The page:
TSTC Welding Technology student inspired to accomplish dream job

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Haylee Whitt is studying Welding Technology at TSTC’s Harlingen campus. (Courtesy: Texas State Technical College/TSTC)

HARLINGEN — There is a new generation of motivated women who are gaining the hands-on technical skills to fill vacated welding jobs, and that is what led Haylee Whitt to Texas State Technical College.

Whitt, a native of California who now lives in Los Fresnos, has a career goal after she graduates from TSTC’s Harlingen campus.

“I would love to work at SpaceX,” she said. “It would be amazing to say I worked on a project that will go to space. I’m competitive and want to be the best at everything I do.”

According to the American Welding Society, women make up just 5% of the total welding workforce.

She developed a fascination for welding after watching videos on various social media platforms.

“While I watched those videos, it made me have thoughts like, ‘Am I supposed to do this for a living?’” she said. “My husband first introduced me to stick welding because he had a welding machine on his service truck. That made me want to learn more. I performed an online search for welding programs after we relocated for his new job. That’s how I found out about TSTC.”

In her first semester studying for an Associate of Applied Science degree, Whitt finds her program experience rewarding.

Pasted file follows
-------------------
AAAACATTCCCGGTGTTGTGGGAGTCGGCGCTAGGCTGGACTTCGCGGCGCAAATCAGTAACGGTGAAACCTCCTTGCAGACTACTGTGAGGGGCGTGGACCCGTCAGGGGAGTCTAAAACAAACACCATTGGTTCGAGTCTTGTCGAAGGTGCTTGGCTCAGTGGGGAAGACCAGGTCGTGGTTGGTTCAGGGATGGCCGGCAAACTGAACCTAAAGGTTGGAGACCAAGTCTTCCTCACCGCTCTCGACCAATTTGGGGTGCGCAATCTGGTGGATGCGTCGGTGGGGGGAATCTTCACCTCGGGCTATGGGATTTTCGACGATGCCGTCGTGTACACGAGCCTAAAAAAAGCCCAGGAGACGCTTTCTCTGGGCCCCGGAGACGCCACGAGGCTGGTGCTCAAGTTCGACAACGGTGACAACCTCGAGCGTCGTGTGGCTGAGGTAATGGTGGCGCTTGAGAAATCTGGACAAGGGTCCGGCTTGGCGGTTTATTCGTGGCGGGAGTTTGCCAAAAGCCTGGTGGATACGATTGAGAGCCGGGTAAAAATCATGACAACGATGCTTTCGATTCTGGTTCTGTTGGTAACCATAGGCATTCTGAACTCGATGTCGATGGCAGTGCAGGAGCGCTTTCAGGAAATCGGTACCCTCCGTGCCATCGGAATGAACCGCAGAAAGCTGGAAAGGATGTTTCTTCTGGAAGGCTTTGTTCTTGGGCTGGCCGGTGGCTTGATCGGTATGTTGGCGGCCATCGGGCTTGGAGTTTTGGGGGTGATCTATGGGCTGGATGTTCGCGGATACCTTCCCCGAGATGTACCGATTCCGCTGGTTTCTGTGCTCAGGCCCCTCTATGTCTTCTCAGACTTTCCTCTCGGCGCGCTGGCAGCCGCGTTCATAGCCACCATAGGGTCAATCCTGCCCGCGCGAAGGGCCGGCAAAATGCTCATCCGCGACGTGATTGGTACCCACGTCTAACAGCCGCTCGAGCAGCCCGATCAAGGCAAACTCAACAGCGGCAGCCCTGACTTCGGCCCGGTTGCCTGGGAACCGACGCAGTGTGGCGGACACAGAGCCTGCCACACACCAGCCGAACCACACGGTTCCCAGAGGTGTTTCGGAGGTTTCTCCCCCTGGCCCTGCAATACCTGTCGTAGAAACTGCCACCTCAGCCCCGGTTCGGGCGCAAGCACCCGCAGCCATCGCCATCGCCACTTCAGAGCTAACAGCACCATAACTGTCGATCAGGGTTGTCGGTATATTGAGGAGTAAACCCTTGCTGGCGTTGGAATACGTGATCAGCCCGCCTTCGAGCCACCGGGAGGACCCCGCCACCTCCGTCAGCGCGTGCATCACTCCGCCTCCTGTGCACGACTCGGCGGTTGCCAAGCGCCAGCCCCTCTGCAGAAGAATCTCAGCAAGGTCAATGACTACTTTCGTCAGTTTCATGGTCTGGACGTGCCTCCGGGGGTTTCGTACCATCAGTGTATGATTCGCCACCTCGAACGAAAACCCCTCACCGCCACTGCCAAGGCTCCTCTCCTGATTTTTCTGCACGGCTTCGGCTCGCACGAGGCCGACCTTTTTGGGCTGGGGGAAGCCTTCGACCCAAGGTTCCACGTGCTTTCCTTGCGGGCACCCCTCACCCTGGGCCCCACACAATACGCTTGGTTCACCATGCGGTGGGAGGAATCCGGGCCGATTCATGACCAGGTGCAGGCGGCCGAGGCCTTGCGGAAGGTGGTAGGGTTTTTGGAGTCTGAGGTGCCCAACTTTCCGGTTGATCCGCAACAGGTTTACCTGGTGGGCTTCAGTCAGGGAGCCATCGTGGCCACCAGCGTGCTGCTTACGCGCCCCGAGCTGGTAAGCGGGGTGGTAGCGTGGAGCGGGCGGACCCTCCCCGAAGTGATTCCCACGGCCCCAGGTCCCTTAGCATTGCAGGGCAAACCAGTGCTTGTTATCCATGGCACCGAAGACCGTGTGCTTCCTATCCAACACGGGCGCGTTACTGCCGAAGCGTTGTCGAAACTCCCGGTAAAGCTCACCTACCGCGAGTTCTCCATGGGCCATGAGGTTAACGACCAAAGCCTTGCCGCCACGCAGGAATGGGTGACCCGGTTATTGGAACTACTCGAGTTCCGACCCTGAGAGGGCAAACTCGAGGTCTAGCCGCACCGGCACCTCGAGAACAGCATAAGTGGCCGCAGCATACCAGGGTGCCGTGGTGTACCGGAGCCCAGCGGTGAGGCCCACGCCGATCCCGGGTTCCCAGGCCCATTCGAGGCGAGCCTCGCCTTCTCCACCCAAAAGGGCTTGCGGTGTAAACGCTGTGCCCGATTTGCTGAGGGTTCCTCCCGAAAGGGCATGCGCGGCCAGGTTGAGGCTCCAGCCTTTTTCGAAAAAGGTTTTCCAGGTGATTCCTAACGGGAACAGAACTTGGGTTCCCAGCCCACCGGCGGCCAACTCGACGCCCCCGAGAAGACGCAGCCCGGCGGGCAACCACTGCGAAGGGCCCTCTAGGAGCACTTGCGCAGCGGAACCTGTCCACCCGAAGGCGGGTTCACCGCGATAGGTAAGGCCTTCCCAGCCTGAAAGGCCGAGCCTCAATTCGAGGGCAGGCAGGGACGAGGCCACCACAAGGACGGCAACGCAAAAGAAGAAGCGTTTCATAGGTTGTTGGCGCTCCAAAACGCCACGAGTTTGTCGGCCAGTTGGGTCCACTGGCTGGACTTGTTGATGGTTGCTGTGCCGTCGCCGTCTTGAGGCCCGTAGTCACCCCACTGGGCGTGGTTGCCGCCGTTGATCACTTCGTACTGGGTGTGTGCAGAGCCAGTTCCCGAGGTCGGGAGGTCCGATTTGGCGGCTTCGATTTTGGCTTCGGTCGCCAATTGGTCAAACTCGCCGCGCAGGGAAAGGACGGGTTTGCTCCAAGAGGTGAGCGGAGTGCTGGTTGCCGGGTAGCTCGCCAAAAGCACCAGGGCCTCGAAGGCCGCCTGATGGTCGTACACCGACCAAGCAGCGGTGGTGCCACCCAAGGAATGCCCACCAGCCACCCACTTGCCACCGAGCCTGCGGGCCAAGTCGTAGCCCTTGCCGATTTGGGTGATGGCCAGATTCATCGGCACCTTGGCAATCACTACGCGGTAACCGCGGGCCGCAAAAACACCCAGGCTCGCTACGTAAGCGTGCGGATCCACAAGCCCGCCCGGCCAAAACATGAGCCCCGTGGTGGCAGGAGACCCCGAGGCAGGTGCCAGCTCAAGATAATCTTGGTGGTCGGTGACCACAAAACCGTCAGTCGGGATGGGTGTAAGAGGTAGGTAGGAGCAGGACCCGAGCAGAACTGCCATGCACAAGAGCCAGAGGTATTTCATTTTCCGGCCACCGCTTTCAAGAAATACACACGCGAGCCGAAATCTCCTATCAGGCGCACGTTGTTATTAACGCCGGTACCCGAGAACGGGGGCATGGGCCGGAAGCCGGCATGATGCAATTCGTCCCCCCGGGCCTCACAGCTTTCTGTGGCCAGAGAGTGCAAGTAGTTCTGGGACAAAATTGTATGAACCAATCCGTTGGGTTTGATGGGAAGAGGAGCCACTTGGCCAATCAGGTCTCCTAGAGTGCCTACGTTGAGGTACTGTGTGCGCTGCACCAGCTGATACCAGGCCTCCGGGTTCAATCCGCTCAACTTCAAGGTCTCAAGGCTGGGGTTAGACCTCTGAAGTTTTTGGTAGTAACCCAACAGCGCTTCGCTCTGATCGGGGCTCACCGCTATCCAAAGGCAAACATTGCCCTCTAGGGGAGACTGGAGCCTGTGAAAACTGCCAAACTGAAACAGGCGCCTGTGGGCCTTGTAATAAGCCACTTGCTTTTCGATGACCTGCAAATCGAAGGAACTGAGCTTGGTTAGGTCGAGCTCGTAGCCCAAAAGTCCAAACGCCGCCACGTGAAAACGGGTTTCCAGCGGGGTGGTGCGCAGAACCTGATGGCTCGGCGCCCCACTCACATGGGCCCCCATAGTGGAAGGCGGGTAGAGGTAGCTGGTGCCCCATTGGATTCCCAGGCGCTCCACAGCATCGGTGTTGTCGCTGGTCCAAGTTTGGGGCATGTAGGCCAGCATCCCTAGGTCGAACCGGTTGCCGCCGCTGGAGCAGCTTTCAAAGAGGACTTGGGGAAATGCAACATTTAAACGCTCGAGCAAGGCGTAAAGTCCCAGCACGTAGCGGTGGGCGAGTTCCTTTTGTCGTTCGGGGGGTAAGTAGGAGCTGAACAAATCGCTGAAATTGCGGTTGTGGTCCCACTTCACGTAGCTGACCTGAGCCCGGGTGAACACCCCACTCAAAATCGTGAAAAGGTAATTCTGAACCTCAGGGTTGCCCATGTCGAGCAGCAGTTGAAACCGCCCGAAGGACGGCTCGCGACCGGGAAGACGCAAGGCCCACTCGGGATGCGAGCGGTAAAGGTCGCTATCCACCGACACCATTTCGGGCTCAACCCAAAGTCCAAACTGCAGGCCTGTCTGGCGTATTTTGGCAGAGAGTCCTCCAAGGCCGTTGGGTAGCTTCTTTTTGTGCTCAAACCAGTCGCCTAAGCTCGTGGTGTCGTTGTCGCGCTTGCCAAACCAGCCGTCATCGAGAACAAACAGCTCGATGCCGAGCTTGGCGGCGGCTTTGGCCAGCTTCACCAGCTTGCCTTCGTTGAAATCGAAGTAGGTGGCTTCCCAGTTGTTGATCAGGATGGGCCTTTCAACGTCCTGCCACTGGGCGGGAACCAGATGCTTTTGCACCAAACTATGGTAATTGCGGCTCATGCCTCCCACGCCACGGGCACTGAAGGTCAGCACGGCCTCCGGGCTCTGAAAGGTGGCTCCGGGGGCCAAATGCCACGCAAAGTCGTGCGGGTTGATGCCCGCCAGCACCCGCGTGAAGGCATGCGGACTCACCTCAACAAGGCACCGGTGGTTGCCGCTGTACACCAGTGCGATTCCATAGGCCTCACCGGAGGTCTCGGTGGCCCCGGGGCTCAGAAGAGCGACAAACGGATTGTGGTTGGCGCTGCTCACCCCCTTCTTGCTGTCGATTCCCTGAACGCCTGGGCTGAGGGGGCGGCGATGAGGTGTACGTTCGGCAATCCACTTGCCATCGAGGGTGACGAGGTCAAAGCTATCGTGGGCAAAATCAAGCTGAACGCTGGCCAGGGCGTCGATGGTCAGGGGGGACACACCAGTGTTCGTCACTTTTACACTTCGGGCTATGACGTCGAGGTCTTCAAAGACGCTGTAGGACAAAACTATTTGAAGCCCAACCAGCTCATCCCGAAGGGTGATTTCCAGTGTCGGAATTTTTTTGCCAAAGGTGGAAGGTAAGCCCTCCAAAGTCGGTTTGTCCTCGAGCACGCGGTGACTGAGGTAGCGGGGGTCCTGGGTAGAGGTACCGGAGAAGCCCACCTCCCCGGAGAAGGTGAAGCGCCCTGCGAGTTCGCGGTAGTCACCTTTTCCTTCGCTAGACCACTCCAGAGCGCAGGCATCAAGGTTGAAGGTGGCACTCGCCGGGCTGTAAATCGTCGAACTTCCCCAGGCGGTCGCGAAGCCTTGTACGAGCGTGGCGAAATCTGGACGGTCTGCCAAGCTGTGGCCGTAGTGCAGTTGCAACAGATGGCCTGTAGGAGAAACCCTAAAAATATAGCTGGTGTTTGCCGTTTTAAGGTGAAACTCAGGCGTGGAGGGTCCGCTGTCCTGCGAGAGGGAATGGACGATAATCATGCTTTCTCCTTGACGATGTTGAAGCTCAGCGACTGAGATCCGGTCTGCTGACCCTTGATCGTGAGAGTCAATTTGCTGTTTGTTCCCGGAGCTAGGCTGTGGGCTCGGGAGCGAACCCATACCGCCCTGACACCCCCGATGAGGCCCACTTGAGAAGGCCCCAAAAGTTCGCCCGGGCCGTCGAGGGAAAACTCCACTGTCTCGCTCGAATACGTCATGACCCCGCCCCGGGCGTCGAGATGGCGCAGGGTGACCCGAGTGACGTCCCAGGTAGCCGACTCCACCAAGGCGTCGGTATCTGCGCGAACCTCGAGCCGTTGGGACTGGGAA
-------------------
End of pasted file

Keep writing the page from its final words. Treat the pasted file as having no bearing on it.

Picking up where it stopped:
“If I notice something wrong about my weld, I will ask how to correct it,” she said. “It’s fascinating to see how the metals fuse together, including how nice the finished product looks. The instructors share tips and tricks on how we can improve thanks to their industry experience. I feel that my life is headed in the right direction because I found a future career that I’ll enjoy.”

Manuel Ahumada, TSTC’s Welding Technology instructor in Harlingen, said Whitt is self-motivated to become a quality welder.

“Haylee struggled with her welding techniques at first, but her skill level has increased,” he said. “I’m certain she will be a fantastic welder by the time she graduates.”

Ahumada said he has noticed that females studying the welding trade are as self-driven as their male counterparts.

“That passion brings more females to this industry, and an opportunity to earn a high-paying job,” he said.

According to onetonline.org, welders, cutters, solderers and brazers can earn a yearly median salary of more than $48,180 in Texas. These jobs were expected to increase in the state by 23% between 2020 and 2030, according to the website.

Welding Technology is one of nine programs at TSTC that have money-back guarantees. The college’s commitment to participating students is simple: If they do not have a job in their field within six months of graduation, then they will receive a full refund of their tuition. For more information, visit tstc.edu/mbg.

Registration for TSTC’s spring semester is currently underway. For more information, visit tstc.edu.